Baroness Trumpington: My Lords, I do not believe that the noble Lord, Lord Holme, quite heard what I said.

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I did not say that he had written. I said that my right honourable friend the Secretary of State for National Heritage will be writing to Cabinet Ministers for their views on the short-list. Therefore, he was not quite accurate about that.

The knowledge and opinions of other Ministers will help my two right honourable friends on the commission when they consider each project on the short-list. All commissioners are welcome to consult other parties. But at the end of the day, it is for the nine members of the commission to decide which projects to support.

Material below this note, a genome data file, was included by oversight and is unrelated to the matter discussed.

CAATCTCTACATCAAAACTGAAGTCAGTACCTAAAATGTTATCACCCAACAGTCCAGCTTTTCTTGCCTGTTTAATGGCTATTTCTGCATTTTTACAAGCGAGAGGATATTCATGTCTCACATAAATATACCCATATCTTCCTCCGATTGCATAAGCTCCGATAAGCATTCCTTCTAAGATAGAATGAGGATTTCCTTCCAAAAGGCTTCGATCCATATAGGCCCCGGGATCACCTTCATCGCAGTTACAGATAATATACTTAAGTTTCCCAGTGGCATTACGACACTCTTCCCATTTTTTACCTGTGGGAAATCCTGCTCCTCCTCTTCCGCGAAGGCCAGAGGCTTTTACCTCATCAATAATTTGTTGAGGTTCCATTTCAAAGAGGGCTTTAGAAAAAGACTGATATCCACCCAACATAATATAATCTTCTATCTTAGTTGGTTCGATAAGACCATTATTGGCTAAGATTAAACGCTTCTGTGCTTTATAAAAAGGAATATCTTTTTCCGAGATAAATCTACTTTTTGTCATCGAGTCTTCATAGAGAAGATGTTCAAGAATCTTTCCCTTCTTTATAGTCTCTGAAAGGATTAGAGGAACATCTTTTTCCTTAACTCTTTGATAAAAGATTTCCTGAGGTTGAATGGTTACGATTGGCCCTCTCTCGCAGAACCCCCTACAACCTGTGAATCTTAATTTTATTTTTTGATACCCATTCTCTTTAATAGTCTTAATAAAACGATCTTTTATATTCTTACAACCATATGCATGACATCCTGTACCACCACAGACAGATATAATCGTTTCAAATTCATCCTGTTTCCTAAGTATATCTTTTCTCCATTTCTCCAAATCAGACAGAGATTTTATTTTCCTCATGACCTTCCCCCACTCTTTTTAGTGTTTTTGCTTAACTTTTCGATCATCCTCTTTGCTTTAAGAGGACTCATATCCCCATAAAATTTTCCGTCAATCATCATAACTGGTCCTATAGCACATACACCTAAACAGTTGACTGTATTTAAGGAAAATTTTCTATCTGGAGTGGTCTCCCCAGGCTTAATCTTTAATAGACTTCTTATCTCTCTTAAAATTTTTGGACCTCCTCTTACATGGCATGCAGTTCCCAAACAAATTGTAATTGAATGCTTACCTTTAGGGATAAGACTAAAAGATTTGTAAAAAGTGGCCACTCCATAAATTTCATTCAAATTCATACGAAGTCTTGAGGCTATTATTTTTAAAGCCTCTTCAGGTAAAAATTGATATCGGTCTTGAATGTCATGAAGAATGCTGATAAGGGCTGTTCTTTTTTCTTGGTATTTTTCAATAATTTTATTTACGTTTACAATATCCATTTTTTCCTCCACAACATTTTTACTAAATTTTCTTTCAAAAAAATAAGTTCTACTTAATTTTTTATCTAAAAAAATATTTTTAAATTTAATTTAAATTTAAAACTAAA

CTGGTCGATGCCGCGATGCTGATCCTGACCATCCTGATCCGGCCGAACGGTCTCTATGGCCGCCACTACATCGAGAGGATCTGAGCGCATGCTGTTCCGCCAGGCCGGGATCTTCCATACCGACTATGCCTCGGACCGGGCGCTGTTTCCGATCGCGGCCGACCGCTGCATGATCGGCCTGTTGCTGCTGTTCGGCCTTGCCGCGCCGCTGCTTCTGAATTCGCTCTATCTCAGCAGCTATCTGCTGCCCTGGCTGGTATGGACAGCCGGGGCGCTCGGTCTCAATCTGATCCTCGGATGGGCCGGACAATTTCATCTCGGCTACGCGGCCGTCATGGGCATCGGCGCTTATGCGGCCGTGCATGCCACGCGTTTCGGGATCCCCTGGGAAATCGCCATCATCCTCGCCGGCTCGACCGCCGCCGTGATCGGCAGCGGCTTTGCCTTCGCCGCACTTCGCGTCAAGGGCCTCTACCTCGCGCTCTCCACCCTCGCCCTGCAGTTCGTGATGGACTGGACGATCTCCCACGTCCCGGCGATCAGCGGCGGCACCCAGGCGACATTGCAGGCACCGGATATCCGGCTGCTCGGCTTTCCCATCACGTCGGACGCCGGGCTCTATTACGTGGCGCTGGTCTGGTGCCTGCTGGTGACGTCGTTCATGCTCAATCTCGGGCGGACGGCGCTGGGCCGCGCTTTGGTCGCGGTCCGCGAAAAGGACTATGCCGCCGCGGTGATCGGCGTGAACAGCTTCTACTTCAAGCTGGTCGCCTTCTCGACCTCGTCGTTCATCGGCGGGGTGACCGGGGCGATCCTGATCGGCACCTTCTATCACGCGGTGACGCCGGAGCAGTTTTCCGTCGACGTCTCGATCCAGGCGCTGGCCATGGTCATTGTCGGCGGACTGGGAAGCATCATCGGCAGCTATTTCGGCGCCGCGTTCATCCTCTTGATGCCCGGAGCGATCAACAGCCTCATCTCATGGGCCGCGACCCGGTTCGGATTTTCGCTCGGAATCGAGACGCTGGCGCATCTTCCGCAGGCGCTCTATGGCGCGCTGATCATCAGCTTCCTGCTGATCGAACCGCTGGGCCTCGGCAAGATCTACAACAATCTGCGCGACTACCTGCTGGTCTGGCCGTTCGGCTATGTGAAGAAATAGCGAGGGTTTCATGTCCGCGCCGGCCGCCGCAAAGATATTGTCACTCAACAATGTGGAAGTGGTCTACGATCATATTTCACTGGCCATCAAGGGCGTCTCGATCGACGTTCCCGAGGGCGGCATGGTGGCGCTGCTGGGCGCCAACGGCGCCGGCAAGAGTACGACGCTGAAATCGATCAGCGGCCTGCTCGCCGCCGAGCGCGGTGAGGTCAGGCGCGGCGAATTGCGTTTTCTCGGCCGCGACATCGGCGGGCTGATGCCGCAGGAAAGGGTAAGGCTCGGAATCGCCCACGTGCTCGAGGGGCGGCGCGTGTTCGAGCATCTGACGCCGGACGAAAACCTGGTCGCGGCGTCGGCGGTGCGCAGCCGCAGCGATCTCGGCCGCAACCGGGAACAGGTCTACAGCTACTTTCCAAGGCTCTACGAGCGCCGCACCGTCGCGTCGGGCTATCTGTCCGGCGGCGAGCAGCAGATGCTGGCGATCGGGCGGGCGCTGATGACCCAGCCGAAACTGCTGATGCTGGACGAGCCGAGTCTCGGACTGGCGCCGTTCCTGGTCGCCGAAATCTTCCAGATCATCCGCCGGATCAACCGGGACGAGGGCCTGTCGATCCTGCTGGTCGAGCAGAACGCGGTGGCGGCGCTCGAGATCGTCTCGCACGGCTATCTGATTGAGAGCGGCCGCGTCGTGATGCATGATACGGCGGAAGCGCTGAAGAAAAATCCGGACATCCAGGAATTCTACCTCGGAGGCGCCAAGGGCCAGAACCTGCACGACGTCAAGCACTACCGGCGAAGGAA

Lord Morris of Castle Morris: My Lords, do I understand from what the noble Baroness said that no letter has yet been written by the Secretary of State for National Heritage to Cabinet Ministers on this topic? Will she also assure the House that, if and when Cabinet Ministers are offered an opportunity to comment on the short-listed projects, a similar opportunity will be offered formally to the Opposition and to the relevant constituency Members of Parliament?

Baroness Trumpington: My Lords, a letter was sent to Cabinet colleagues with regard to consultation on applications to the Millennium Fund and not in relation to the short-list. There will be another letter concerning the short-list, which has not yet been sent.